Top Boy is one of the best shows I’ve seen this year, but no one seems to be talking about it.
In 2011, we were introduced to Dushane (Ashley Walters) and Sully (Kane Robinson), two drug dealers in East London’s Hackney neighborhood, as they tried to navigate the treacherous waters of the London underworld. They were each, in their own way, trying to be the Top Boy—that is, the head of the underground economy of drug dealing. After two four-episode series aired—the first in 2011, the second in 2013—on Britain’s Channel 4 public-access station, the show was canceled, and we thought that was the end of their story. Enter the team of Aubrey “Drake” Graham, Abdel “Future The Prince” Nur, Maverick Carter and Jamal Henderson, who worked with Netflix to revive the series.
In 2019, Top Boy is back and as good as it has ever been. We catch up with Dushane and Sully, but we are also introduced to a new person vying to be Top Boy: Jamie, a ruthless hustler on the street, but a kind spirit to those in his life he cares about.
Let me give you six reasons why you should stop what you’re doing and watch Top Boy now.
From the street kids selling drugs to drug abusers trying to escape their reality, everyone on the show feels like a fully fleshed-out human being because of the performances. Every person has a story, and though we are not always aware of what they are dealing with, we feel it. When blood is shed, we don’t just see it as drug dealers fighting over turf, we understand what is at stake because the actors were given the time to not only introduce the audience to the drug game but also the people who are stuck playing it.
We are taken aback by how Jamie, the new Top Boy played beautifully by Micheal Ward, can be so tender with his brothers over whom he has guardianship yet so impatient, uncompromising and, when necessary, violent when he is in the streets. As for Sully, played with quiet ruthlessness by the grime UK rapper Kane Robinson (known better as Kano), he is, well, a sociopath. He is lovable, but a sociopath nevertheless. Sully loves his daughter and is tender and kind with her, yet, on the streets, he is not to be trifled with. He is not as unrelenting as he was in previous seasons of Top Boy (renamed Top Boy: Summerhouse, also available on Netflix), but when it is time for action, Sully is a Stay-Ready All-Star.
While Sully and Jamie add flavor to the narrative, it is Dushane that is the heart of the show. In all three seasons, the show does not work without the focused intensity of this character played by Ashley Walters. Like Ghost from Power, we get the sense that Dushane is forced to be tough and uncompromising. Yet, unlike Ghost, Dushane is not trying to leave the drug game. Once he returns to the game, he is not trying to find the nearest exit. In Dushane’s mind, if you’re going to play the game, you might as well win.
This may seem trivial, but the fact that Drake became an immediate fan upon discovering the series via YouTube in 2014 is how we got a whole 10-episode series in 2019. He was saddened when he found out through a Twitter back-and-forth with Walters that the show had been canceled and thus set the wheels in motion to bring it back. In 2017, he worked out a deal with Netflix to come on as an executive producer. Along with Nur, Carter, and Henderson, Top Boy was revived.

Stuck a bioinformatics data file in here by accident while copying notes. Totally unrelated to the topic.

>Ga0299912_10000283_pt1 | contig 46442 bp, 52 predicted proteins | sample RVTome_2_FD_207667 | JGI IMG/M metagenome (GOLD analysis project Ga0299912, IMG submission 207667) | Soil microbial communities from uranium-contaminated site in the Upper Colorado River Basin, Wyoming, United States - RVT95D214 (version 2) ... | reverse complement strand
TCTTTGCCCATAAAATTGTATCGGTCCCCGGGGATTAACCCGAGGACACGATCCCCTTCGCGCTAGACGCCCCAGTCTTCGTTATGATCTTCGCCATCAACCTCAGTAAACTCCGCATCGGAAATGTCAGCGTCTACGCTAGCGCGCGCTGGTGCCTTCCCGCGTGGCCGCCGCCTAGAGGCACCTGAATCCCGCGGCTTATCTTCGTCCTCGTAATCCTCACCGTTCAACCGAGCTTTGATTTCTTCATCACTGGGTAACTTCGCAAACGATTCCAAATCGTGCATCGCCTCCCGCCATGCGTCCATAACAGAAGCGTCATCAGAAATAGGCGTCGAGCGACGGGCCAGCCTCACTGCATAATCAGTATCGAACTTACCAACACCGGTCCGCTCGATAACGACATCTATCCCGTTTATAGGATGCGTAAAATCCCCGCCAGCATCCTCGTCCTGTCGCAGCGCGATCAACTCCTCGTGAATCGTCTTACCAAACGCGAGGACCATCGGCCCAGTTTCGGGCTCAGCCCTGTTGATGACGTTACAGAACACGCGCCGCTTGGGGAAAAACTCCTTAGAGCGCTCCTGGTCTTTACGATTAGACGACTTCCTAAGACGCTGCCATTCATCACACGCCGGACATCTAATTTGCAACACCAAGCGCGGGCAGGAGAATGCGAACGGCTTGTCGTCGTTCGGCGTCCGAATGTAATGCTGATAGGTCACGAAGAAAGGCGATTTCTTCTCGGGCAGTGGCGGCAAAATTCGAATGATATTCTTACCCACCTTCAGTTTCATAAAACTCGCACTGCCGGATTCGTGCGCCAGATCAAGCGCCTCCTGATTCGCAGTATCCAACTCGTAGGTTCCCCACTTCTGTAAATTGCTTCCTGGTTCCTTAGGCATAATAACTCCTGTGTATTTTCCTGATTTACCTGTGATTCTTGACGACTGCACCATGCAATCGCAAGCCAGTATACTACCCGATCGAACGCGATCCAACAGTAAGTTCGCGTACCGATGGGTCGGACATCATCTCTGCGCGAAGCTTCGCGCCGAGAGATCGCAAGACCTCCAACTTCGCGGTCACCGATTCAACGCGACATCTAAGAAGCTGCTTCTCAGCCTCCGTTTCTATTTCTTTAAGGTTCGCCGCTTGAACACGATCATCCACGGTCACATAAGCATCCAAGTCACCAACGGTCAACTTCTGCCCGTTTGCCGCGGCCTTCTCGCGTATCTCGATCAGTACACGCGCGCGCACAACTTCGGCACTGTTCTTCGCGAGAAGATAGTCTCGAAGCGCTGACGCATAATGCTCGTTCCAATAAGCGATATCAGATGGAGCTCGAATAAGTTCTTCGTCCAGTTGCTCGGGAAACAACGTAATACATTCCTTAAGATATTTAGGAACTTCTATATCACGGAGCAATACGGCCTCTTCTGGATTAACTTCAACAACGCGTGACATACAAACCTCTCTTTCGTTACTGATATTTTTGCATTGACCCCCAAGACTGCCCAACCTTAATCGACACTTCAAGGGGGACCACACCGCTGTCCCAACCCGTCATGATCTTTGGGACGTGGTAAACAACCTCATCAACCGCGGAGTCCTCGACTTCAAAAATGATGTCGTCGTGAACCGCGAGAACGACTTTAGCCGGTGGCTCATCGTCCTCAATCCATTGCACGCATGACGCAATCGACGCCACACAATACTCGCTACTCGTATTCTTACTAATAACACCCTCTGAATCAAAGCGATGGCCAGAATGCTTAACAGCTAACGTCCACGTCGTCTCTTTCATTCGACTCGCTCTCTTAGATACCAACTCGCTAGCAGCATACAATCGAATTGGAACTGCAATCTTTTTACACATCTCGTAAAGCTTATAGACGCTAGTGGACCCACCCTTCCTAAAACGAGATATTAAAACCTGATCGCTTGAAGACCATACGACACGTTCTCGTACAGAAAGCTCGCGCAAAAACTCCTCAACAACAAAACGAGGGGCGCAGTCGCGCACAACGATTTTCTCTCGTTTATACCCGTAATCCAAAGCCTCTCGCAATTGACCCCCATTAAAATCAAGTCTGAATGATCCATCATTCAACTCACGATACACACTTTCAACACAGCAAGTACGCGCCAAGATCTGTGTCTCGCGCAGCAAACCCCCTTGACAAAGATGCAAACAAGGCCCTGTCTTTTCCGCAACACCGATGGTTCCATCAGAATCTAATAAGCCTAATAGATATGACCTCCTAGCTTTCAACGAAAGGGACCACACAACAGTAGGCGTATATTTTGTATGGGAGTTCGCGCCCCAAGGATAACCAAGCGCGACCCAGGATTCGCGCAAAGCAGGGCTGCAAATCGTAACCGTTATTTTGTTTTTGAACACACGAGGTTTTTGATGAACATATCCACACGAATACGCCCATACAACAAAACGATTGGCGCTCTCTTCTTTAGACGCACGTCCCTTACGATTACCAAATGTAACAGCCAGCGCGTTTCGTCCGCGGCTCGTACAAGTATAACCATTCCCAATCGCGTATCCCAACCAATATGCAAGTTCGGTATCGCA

Quietly, Drake is becoming a stellar TV producer in his own right. He was executive producer of HBO’s Euphoria back in the summer and now he has a hand in this. He is proving, yet again, that hip-hop can be a launching pad to other business ventures. And while his lyrics are hella corny to me, I cannot fault his taste in television.
Given who the executive producer is, it should not be surprising that the music of the show is incredibly dope. I don’t know how much input Drake had on the music, but London’s Grime sound is all over the show, introducing a lot of new artists and sounds to audiences that might be unfamiliar with them.
Since watching the show, I’ve found myself randomly saying “innit,” “wah-gwan,” and “bruvs.” I usually get blank stares from my interlocutors, but that is how much I fell in love with the language of the show. The way that the characters speak is a thing of beauty, and though I do NOT recommend watching without subtitles, once you get into the rhythm of the speech patterns, you’ll find yourself trying to replicate them. (Sadly, only Panama Jackson will talk to me the way they do.)
We are in a golden age of television. Voices that have previously been marginalized are now being heard. The only issue is that black voices from around the world are still not being given the platform they deserve in America—this is a show that tries to remedy that. The way blackness works around the world is fascinating, and Britain is no exception. As this show has always shown, blackness is still something that people who live in Britain must contend with.
The way the white characters react to the black bodies they come into contact with is an unspoken subtext in the show but permeates the interactions. We see repeatedly how black folks are “othered,” and when there is a relationship between a black character and a white character in the third season of the show, there is a clear power imbalance that affects everything and everyone else. Blackness is inescapable, and the way the characters wrestle with it is illuminating and, at times, terrifying.
Do yourself a favor and watch Top Boy. You’ll be glad you did, innit?